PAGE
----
GeoLog

Imaggeo on Mondays: how short-term storms can impact our landscapes

Imaggeo on Mondays: how short-term storms can impact our landscapes

In the Sierra de Aconquija, a mountain range in the southern Central Andes of Argentina, strong storms often come and go at a moment’s notice, but they can have a long-lasting impact on the Earth’s surface.

The thunderstorm cell featured in this photo formed in less than half an hour, giving all those nearby only a few minutes to take cover. Mitch D’Arcy, a geomorphologist and postdoctoral researcher at the University of Potsdam and the GFZ German Research Centre for Geosciences, had the opportunity to witness this storm (and snap this picture!) while carrying out field work in the area.

“It was a spectacular experience, pouring heavy rain onto a very localised part of the mountain range, but it was also a hazard because the storm was quickly moving towards us with a lot of lightning. Without any trees around, we were likely targets for lightning strikes!” said D’Arcy. Luckily, he and his colleagues were able to find shelter in their truck while the huge downpour passed over them.

These kinds of thunderstorms are short-lived, but have intense precipitation rates. In this case, the temperature dropped by 14 degrees Celsius, and the storm was accompanied by heavy hail and lightning. And while these natural hazards are transient, they can have a long-term impact on the region’s landscape. Severe storms are capable of triggering landslides and floods and can relocate large amounts of sediment and debris in a short period of time.

D’Arcy is part of an international research programme called StRATEGy (Surface processes, Tectonics and Georesources: The Andean foreland basin of Argentina), which looks into how past and present climate change makes a mark on the terrain of the Argentine Andes, among other topics.

This research is essential for understanding and predicting how human-caused climate change will alter weather patterns and impact surface processes (such as how quickly sediments are eroded and transported across landscapes), according to D’Arcy. Having a better understanding of these surface processes and their sensitivity to the climate could help scientists better inform the public about how to prepare for natural hazards, such as flooding, erosion and landslides.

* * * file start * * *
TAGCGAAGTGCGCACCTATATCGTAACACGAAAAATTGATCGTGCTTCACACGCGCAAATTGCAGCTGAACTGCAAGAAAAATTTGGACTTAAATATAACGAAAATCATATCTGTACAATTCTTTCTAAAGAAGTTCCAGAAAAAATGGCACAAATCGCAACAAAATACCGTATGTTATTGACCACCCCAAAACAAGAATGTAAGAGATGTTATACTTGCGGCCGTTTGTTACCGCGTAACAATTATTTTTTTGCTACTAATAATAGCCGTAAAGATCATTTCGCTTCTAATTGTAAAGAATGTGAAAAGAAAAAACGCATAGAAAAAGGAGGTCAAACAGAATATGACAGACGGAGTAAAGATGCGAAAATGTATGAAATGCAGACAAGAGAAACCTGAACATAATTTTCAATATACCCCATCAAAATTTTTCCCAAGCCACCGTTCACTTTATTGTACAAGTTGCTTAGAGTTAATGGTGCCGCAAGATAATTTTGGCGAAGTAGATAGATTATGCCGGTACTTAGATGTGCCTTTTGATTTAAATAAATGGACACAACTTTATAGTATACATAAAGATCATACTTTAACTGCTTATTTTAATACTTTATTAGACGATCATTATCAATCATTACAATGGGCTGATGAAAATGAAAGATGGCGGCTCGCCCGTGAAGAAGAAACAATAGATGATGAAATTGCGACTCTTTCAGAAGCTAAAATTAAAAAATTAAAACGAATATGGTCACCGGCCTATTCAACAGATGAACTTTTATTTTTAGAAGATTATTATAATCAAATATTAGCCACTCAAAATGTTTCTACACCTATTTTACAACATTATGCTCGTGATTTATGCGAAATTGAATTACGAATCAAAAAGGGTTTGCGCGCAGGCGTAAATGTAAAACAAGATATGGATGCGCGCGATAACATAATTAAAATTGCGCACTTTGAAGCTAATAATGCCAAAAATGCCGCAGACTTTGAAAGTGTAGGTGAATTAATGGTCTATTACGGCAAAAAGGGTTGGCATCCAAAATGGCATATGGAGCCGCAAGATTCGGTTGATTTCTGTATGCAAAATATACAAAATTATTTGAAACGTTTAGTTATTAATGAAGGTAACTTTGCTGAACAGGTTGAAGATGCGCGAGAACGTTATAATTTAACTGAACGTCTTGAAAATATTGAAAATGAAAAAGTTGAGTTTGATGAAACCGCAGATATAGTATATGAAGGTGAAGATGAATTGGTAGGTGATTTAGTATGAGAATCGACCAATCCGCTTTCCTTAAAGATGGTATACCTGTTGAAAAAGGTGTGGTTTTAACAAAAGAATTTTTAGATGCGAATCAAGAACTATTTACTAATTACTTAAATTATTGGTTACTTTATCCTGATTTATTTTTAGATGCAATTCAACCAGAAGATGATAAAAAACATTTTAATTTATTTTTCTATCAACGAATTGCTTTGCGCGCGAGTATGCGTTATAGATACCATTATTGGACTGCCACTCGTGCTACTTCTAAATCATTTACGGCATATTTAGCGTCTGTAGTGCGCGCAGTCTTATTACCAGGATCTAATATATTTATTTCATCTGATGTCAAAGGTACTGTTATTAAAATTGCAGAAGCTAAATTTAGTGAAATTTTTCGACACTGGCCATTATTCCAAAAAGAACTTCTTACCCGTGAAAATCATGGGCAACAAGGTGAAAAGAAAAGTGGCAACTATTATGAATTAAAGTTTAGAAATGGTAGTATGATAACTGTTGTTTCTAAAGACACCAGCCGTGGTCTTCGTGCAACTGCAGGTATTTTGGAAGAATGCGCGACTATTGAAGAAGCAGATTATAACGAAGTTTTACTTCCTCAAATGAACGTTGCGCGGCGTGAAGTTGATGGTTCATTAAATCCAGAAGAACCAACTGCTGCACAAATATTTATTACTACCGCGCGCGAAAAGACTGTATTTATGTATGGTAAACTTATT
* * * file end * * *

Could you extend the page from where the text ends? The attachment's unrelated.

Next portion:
D’Arcy notes that it’s also important to assess how climate and weather trends will impact the sedimentary record, since it is one of the only physical records that scientists can use to examine how the Earth’s surface has change through time.

“North-western Argentina is a fascinating place to study how climate change affects surface processes, because it has experienced pronounced and abrupt changes in hydroclimate through time,” said D’Arcy. Their research has found that even subtle changes in the region’s climate have produced large changes to the surface environment, impacting how rivers take shape and how sediments move.

For example, while the Sierra de Aconquija is a semi-arid environment today, more than 12,000 years ago it used to be much wetter as a result of global climate changes. In fact, back then the mountain range was covered in glaciers and many of the basins were filled with lakes.

“It’s really important that we understand how different landscapes function and how they react to changes in climate. When we look at places like the southern Central Andes in Argentina, we find that the landscape records interesting signatures of ancient climate changes in Earth’s past. However, one of the big questions we still don’t have a good answer to, is how important are these very intense but rare storms for shaping landscapes and creating the sedimentary record from the geological past,” said D’Arcy.

By Olivia Trani, EGU Communications Officer

Imaggeo is the EGU’s online open access geosciences image repository. All geoscientists (and others) can submit their photographs and videos to this repository and, since it is open access, these images can be used for free by scientists for their presentations or publications, by educators and the general public, and some images can even be used freely for commercial purposes. Photographers also retain full rights of use, as Imaggeo images are licensed and distributed by the EGU under a Creative Commons licence. Submit your photos at http://imaggeo.egu.eu/upload/.

Olivia Trani
Olivia Trani is the Communications Officer at the European Geosciences Union. She is responsible for the management of the Union's social media presence and the EGU blogs, where she writes regularly for the EGU's official blog, GeoLog. She is also the point of contact for early career scientists (ECS) at the EGU Office. Olivia has a MS in Science Journalism from Boston University and her work has appeared on WBUR-FM, Inside Science News Service, and the American Geophysical Union. Olivia tweets at @oliviatrani.

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